Friday 23 Sept
Distance: 21.6 miles
Weather: mainly sunny, but breezy
I spent the first half an hour of this morning mentally defining a scale of energy levels, where (I decided) 1 is the energy level when suffering from proper flu, when even thinking about moving from bed to sofa is too much, and 10 is being on top of the world, feeling like it’s possible to go on walking for ever and no hill is going to stop you (I did also define the numbers in between, but I’ll not bore you with those). The reason for this line of thinking was that yesterday afternoon my energy level was somewhere approaching 9. First thing this morning is was wallowing at 4.
It had just about clawed its way up to 6 when the path decided to throw in a ‘Pointless Down and Up’. Usually, there’s a good reason for a descent and re-ascent: the land falls away because of a stream/cove and the path also drops down, because it’d be an awful long way around (and no doubt create all sorts of access issues) to contour around. Every now and then, however, the path descends for no apparent reason, only to come back up to the original height a very short while later. Here’s an example (although I concede not a clear one), where the path had been following the fence line for quite a while, before suddenly dipping down. At the point where I took the photo, I’d just climbed up almost back to the fence line, and the only thing that had prevented me from maintaining my height was the fact that the path didn’t go that way (though gorse and brambles):
It’s probably not the best mental attitude to coastal walking, as dropping down the hill does, of course, put the walker closer to the sea. Personally, however, I can live with being those few yards further away for an easy life (see, I always said I was lazy at heart!).
After I’d exhausted (no pun intended) the line of thinking about my lack of energy, I popped my audiobook on and got on with it, and was happy when I saw this beach coming up:
Photo taken later, looking back. I didn’t take one on my approach.
That looked like a chunk of flat, easy walking! Seeing the car parks along the beach, I then rued not having asked Mick to meet me there, rather than five miles further on. He must have read my mind as not very long later I saw a familiar figure walking towards me. He’d seen the car parks too, realised they were on my route and thought that maybe I’d like a quick cup of coffee. A top chap, that Mick, you know. He met me again in Broad Haven, per the original plan too.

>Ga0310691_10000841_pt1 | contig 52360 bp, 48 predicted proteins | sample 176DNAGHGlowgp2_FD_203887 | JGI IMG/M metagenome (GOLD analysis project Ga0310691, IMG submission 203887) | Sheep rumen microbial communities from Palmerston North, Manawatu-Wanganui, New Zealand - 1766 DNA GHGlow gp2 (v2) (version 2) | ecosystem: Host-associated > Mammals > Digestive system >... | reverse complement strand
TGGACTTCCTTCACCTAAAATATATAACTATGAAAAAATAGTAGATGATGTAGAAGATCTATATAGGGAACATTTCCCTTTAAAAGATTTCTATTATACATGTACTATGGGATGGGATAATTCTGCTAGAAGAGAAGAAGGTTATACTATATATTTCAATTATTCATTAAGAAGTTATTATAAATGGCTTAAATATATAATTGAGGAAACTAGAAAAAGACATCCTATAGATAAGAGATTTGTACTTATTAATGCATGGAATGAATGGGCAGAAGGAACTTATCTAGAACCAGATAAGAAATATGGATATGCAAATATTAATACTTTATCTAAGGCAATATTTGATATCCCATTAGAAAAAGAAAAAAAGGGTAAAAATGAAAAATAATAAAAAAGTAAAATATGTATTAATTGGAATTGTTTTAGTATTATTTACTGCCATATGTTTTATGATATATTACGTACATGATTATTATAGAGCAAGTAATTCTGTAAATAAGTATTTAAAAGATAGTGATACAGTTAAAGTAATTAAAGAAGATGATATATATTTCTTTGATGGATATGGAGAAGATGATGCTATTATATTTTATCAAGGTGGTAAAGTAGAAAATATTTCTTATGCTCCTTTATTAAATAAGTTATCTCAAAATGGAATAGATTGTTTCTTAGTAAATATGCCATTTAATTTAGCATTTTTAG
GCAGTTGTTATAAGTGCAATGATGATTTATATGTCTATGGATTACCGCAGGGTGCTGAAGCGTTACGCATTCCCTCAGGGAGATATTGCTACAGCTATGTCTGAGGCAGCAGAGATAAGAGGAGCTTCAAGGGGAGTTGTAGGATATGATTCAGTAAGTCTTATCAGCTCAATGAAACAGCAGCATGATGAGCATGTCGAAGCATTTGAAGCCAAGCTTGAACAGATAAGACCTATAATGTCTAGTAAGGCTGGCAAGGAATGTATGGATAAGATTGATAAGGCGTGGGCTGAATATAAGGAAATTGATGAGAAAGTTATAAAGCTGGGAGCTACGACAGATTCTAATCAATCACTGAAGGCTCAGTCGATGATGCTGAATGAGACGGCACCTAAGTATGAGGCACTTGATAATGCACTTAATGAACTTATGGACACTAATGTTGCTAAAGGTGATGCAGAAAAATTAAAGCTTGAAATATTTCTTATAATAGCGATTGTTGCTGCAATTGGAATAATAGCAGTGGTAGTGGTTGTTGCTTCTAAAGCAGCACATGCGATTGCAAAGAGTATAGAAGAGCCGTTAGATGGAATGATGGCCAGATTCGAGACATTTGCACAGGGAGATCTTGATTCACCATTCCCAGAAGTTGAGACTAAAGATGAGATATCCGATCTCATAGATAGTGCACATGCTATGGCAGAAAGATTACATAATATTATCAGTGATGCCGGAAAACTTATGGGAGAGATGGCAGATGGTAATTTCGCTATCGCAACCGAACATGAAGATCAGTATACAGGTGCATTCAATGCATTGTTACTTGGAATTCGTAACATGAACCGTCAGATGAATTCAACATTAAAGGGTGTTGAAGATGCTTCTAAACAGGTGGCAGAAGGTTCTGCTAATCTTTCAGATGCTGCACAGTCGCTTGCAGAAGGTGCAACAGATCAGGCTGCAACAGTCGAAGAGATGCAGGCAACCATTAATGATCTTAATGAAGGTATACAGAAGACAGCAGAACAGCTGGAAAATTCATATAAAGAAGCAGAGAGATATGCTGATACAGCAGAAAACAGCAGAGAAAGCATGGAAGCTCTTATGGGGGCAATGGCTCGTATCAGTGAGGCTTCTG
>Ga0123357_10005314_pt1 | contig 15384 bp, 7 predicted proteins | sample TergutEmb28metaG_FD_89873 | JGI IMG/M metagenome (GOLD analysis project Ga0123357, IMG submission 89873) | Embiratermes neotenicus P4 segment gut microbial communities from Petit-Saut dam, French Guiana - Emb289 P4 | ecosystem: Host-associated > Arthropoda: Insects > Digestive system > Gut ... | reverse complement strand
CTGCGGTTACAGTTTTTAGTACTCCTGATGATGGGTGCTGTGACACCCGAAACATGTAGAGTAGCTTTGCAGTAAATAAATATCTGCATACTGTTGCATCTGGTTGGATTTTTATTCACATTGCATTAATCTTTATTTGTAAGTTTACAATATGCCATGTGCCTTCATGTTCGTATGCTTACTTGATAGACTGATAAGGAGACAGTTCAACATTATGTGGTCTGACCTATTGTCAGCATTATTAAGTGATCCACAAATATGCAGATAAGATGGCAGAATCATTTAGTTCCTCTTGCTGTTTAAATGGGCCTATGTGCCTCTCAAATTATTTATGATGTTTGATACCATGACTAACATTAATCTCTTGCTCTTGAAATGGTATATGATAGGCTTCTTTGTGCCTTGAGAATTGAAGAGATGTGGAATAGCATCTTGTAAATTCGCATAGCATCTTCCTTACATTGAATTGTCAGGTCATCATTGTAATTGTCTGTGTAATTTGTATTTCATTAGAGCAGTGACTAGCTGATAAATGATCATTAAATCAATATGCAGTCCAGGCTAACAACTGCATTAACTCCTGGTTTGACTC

Like yesterday, my afternoon was unexpectedly easy (and my energy levels had bounced right back). This path may not look overly inspiring, being completely hemmed in by greenery, thus giving no views, and a bit muddy to boot, but great sections of it were level and stride-outable and those hedges completely shielded me from the wind.
Even when I broke out of the tunnel, the balcony path continued, as can be seen in this snap:
And, of course, there were lots more good views to be had today:
I’d initially toyed with finishing my day early at St Brides, but the weather forecast is awful for tomorrow afternoon, so I asked Mick to meet me a couple of miles beyond. He duly did so (walking out to meet me for the third time today), but, predictably, when we got to the turn inland towards Colin I opted to continue on to my originally intended end-point of the day, at Wooltack Point.
In view of tomorrow’s weather forecast, I’ve shortened my planned day to just 11 miles-ish), and we’ve also driven south for me to walk it backwards, so at least I’ll have the wind mainly behind me.
(Nose update: It’s still quite remarkably swollen, right from my eyebrows to its tip and from cheek to cheek, and the scab is far from attractive, but the bruising is feeling much better today.)